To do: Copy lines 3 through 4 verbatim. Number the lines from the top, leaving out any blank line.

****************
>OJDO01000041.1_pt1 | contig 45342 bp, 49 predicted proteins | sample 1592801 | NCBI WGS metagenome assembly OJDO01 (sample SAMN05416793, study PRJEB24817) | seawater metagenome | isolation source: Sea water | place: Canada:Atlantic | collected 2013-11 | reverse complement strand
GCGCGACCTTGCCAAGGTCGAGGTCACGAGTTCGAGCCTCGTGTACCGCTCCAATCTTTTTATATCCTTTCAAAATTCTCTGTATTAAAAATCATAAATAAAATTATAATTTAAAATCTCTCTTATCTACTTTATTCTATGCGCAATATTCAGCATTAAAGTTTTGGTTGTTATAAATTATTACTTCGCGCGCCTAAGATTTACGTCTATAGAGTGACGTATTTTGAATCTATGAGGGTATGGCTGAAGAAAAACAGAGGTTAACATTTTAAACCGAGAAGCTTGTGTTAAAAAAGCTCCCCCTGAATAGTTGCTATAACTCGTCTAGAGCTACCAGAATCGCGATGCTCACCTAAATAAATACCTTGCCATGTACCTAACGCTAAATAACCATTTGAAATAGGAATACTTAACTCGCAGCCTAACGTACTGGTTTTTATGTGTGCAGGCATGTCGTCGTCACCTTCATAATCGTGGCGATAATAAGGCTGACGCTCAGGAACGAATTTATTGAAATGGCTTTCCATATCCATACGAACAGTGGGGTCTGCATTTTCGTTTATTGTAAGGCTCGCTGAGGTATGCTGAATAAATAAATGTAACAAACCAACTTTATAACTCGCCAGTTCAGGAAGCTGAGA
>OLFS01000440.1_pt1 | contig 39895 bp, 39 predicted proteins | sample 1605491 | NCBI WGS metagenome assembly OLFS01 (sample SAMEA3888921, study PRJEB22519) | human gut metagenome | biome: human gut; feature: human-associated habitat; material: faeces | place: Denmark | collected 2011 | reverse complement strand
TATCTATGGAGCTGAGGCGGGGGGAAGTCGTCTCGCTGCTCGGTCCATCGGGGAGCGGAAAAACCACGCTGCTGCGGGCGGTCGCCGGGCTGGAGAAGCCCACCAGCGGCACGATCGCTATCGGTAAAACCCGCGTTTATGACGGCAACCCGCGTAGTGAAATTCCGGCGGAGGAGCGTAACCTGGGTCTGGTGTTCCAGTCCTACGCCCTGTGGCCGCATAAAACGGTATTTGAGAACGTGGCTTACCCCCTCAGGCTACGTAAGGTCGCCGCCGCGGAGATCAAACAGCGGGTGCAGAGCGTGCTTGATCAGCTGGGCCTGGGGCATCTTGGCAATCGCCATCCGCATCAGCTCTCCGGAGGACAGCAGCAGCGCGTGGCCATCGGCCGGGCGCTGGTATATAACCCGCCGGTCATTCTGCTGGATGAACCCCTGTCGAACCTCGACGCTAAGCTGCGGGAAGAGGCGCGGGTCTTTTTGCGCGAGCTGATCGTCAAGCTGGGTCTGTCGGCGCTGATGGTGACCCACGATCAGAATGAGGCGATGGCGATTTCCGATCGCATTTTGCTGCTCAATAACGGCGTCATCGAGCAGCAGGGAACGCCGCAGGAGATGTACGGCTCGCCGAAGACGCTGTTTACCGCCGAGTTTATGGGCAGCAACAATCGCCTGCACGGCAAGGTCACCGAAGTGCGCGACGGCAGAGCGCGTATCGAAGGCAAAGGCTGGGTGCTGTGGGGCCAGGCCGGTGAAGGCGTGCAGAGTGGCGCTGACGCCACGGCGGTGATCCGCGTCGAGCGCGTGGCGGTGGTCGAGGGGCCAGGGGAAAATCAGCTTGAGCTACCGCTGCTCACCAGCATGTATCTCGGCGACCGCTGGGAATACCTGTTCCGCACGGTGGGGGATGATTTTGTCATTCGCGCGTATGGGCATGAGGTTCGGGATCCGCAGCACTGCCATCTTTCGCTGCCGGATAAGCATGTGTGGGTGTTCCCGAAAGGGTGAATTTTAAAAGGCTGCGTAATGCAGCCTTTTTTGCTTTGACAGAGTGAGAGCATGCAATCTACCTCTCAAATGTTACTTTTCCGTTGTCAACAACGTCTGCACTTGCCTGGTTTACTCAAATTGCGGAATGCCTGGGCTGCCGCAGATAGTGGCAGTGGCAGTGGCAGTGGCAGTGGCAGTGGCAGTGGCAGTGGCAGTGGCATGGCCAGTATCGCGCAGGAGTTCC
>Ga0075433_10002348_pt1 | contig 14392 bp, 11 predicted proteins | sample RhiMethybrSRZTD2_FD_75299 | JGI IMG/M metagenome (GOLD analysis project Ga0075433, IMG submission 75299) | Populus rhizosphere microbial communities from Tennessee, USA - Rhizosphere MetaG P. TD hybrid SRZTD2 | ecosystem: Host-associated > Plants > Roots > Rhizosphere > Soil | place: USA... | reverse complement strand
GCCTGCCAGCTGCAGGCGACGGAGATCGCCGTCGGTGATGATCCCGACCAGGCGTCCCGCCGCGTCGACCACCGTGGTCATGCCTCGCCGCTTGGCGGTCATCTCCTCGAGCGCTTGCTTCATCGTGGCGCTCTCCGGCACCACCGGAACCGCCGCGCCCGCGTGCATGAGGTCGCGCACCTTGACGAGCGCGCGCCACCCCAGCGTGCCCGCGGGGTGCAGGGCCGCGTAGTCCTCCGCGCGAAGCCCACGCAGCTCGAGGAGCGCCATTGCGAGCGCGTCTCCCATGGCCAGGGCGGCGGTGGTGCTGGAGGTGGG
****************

>OLFS01000440.1_pt1 | contig 39895 bp, 39 predicted proteins | sample 1605491 | NCBI WGS metagenome assembly OLFS01 (sample SAMEA3888921, study PRJEB22519) | human gut metagenome | biome: human gut; feature: human-associated habitat; material: faeces | place: Denmark | collected 2011 | reverse complement strand
TATCTATGGAGCTGAGGCGGGGGGAAGTCGTCTCGCTGCTCGGTCCATCGGGGAGCGGAAAAACCACGCTGCTGCGGGCGGTCGCCGGGCTGGAGAAGCCCACCAGCGGCACGATCGCTATCGGTAAAACCCGCGTTTATGACGGCAACCCGCGTAGTGAAATTCCGGCGGAGGAGCGTAACCTGGGTCTGGTGTTCCAGTCCTACGCCCTGTGGCCGCATAAAACGGTATTTGAGAACGTGGCTTACCCCCTCAGGCTACGTAAGGTCGCCGCCGCGGAGATCAAACAGCGGGTGCAGAGCGTGCTTGATCAGCTGGGCCTGGGGCATCTTGGCAATCGCCATCCGCATCAGCTCTCCGGAGGACAGCAGCAGCGCGTGGCCATCGGCCGGGCGCTGGTATATAACCCGCCGGTCATTCTGCTGGATGAACCCCTGTCGAACCTCGACGCTAAGCTGCGGGAAGAGGCGCGGGTCTTTTTGCGCGAGCTGATCGTCAAGCTGGGTCTGTCGGCGCTGATGGTGACCCACGATCAGAATGAGGCGATGGCGATTTCCGATCGCATTTTGCTGCTCAATAACGGCGTCATCGAGCAGCAGGGAACGCCGCAGGAGATGTACGGCTCGCCGAAGACGCTGTTTACCGCCGAGTTTATGGGCAGCAACAATCGCCTGCACGGCAAGGTCACCGAAGTGCGCGACGGCAGAGCGCGTATCGAAGGCAAAGGCTGGGTGCTGTGGGGCCAGGCCGGTGAAGGCGTGCAGAGTGGCGCTGACGCCACGGCGGTGATCCGCGTCGAGCGCGTGGCGGTGGTCGAGGGGCCAGGGGAAAATCAGCTTGAGCTACCGCTGCTCACCAGCATGTATCTCGGCGACCGCTGGGAATACCTGTTCCGCACGGTGGGGGATGATTTTGTCATTCGCGCGTATGGGCATGAGGTTCGGGATCCGCAGCACTGCCATCTTTCGCTGCCGGATAAGCATGTGTGGGTGTTCCCGAAAGGGTGAATTTTAAAAGGCTGCGTAATGCAGCCTTTTTTGCTTTGACAGAGTGAGAGCATGCAATCTACCTCTCAAATGTTACTTTTCCGTTGTCAACAACGTCTGCACTTGCCTGGTTTACTCAAATTGCGGAATGCCTGGGCTGCCGCAGATAGTGGCAGTGGCAGTGGCAGTGGCAGTGGCAGTGGCAGTGGCAGTGGCAGTGGCATGGCCAGTATCGCGCAGGAGTTCC